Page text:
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P.R. Johnstone, T.K. Hartz, M.D. Cahn, and M.R. Johnstone

Decades of heavy phosphorus (P) fertilization of vegetable crops in the Salinas Valley of California has increased soil test P (STP) levels, with bicarbonate-extractable P (Pbc) values >50 mg·kg–1 now common. To evaluate the response of lettuce (Lactuca sativa L.) to P fertilization in fields with elevated STP levels, 12 trials were conducted in commercial fields during 2002–03. Initial Pbc at the trial sites varied from 53 to 171 mg·kg–1. In each trial, four replicate plots receiving the growers' P application were compared with paired plots in which no P was applied. Leaf P was monitored at midseason and at harvest. At harvest, mean whole and marketable plant mass and percent of marketable plants were recorded. A significant increase in lettuce yield with P fertilization was achieved at only one trial site, a spring planting with 54 mg·kg–1 Pbc; at all other sites, including three with Pbc <60 mg·kg–1, P application resulted in no significant yield increase. Phosphorus application resulted in only a marginal increase in plant P uptake; in the nonresponsive fields leaf P concentration of nonfertilized plots was in excess of established sufficiency levels. In a laboratory study, the correlation of Pbc to bioavailable P (Pba) was evaluated using 30 representative Salinas Valley soils; Pbc varied among these soils from 15 to 177 mg·kg–1. Pba was estimated by P adsorption on an anion resin membrane during a 16 hour incubation. The effect of temperature on P bioavailability in six of these soils was estimated by conducting the Pba incubation at 5, 15, and 25 °C. Pba was highly correlated with Pbc (r = 0.89), and increased about 40% across soils with each 10 °C increase in soil temperature. Therefore, Pbc was determined to be an accurate reflection of bioavailable P in these soils, although the addition of a temperature correction factor in setting threshold values is desirable.

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H.H. Krusekopf, J.P. Mitchell, T.K. Hartz, D.M. May, E.M. Miyao, and M.D. Cahn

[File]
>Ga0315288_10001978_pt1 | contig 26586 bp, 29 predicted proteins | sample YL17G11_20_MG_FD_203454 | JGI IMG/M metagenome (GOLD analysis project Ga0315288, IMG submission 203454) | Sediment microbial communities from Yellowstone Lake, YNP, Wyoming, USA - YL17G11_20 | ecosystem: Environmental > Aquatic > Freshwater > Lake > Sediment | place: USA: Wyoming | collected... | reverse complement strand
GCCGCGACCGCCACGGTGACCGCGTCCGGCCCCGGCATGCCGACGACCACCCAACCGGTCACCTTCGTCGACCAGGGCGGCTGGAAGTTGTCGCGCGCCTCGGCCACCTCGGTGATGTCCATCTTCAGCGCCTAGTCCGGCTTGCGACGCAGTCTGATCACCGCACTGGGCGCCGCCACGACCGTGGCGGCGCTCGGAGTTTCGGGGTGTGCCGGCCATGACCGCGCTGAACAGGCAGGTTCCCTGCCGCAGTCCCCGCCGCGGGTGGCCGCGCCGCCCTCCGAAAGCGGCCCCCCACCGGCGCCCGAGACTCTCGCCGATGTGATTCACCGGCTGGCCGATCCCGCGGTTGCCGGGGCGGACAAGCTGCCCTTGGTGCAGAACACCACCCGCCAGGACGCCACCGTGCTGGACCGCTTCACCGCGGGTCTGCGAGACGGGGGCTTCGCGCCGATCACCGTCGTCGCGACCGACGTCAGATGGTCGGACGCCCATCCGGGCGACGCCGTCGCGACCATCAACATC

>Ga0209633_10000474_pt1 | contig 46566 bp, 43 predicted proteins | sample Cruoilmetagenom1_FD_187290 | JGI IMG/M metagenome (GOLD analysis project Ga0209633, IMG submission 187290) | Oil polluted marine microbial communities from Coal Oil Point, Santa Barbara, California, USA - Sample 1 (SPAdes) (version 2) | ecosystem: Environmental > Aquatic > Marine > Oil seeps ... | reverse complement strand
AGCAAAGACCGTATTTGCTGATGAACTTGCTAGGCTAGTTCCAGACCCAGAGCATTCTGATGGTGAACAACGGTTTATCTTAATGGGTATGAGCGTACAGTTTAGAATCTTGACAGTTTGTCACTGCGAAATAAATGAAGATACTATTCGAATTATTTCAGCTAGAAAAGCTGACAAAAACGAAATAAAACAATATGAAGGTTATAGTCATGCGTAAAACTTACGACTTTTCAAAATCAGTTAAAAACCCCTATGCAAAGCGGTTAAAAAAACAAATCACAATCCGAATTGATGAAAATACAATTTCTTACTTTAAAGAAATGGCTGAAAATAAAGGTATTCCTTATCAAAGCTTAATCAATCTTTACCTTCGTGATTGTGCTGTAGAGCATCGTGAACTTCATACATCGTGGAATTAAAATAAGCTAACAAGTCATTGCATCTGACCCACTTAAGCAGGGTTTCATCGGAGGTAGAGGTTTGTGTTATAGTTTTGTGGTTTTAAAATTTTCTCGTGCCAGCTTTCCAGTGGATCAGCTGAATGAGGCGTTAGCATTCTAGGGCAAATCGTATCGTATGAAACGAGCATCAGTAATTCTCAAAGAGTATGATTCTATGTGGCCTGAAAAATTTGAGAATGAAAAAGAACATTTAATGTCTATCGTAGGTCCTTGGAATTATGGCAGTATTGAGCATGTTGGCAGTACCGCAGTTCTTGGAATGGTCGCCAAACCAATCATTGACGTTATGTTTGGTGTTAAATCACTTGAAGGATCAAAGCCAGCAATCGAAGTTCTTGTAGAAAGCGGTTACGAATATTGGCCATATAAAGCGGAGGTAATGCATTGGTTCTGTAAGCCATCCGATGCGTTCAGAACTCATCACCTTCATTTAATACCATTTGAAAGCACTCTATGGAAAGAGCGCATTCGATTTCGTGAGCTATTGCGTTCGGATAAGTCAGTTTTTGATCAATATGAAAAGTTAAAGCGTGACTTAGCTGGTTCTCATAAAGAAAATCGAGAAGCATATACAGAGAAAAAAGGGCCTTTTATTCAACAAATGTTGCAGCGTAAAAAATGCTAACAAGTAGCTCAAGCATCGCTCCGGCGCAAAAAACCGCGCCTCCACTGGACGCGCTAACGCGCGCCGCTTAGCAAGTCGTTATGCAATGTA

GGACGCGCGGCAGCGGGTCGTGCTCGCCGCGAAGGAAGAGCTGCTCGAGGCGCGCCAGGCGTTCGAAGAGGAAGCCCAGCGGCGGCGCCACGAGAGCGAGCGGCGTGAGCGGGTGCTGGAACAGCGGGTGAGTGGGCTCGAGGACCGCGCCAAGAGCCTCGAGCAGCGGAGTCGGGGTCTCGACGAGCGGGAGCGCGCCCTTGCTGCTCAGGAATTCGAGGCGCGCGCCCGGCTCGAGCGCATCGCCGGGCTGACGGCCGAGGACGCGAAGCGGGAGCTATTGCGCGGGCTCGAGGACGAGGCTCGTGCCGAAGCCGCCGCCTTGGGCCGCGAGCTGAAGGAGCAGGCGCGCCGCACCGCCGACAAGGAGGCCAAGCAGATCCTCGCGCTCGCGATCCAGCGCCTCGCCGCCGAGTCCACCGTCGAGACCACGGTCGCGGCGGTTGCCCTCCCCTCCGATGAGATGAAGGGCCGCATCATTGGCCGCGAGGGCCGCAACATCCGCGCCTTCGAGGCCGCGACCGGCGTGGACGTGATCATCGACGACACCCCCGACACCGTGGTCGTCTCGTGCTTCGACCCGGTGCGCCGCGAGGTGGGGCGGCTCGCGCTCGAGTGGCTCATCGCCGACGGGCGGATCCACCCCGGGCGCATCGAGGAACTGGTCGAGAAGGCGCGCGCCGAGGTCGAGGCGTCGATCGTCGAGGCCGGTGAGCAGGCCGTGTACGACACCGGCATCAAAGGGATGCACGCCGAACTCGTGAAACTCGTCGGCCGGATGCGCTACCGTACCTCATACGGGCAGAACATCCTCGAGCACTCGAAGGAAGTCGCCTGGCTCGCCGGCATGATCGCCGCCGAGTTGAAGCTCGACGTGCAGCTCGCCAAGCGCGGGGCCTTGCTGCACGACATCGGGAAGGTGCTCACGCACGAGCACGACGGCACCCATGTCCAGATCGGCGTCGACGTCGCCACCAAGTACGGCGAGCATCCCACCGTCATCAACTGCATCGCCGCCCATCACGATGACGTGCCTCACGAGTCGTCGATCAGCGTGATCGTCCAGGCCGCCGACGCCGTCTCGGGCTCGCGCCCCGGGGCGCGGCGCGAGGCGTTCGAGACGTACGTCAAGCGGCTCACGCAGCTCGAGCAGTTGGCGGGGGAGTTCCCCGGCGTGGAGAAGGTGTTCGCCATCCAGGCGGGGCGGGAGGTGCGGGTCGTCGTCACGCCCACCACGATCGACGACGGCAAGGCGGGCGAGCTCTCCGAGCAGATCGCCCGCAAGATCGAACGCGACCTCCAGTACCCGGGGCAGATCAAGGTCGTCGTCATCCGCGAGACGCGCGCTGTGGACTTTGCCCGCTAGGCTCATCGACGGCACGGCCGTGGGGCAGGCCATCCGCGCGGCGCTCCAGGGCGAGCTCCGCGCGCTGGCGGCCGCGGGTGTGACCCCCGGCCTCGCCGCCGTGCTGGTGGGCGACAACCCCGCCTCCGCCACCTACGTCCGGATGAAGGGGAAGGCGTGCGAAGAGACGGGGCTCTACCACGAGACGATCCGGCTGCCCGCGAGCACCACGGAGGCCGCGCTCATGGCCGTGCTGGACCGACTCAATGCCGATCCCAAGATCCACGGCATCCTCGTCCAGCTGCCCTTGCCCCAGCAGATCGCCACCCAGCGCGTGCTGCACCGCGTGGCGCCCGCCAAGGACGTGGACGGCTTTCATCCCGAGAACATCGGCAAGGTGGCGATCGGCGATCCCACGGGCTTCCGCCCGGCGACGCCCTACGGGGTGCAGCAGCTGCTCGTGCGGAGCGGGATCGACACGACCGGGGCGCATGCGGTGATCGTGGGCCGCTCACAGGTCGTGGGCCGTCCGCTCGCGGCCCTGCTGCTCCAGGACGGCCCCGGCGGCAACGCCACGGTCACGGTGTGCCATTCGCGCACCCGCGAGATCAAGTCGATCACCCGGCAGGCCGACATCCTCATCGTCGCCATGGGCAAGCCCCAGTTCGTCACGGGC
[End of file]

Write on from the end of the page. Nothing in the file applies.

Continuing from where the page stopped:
Overuse of chemical N fertilizers has been linked to nitrate contamination of both surface and ground water. Excessive fertilizer use is also an economic loss to the farmer. Typical N application rates for processing tomato production in California's Central Valley are 150-250 kg·ha-1, and growers generally fail to fully consider the field-specific effects of residual soil NO3-N concentration, or N mineralization potential of the soil. The purpose of this research was to determine the effects of sidedress N fertilizer application, residual soil NO3-N, and in-season N mineralization, on processing tomato yield. Research was conducted during the 1998 and 1999 growing seasons at 16 field sites. Pre-sidedress soil nitrate concentration was determined at each trial site to a depth of 1 m, and aerobic incubation tests were conducted on these soils (top 0.3 m depth) to estimate N mineralization rate. Sidedress fertilizer was applied at six incremental rates from 0 to 280 kg N/ha, with six replications of each treatment per field. Only five fields showed yield response to fertilizer application; yield response to fertilizer was associated with lower pre-sidedress soil nitrate levels. In most fields with fertilizer response, yield was not increased with sidedress N application above 56 kg·ha-1. Mineralization was estimated to contribute an average of ≈60 kg N/ha between sidedressing and harvest. These results suggest that N fertilizer inputs could be reduced substantially below current industry norms without lowering yields, especially in fields with higher residual soil nitrate levels.

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H.H. Krusekopf, J.P. Mitchell, T.K. Hartz, D.M. May, E.M. Miyao, and M.D. Cahn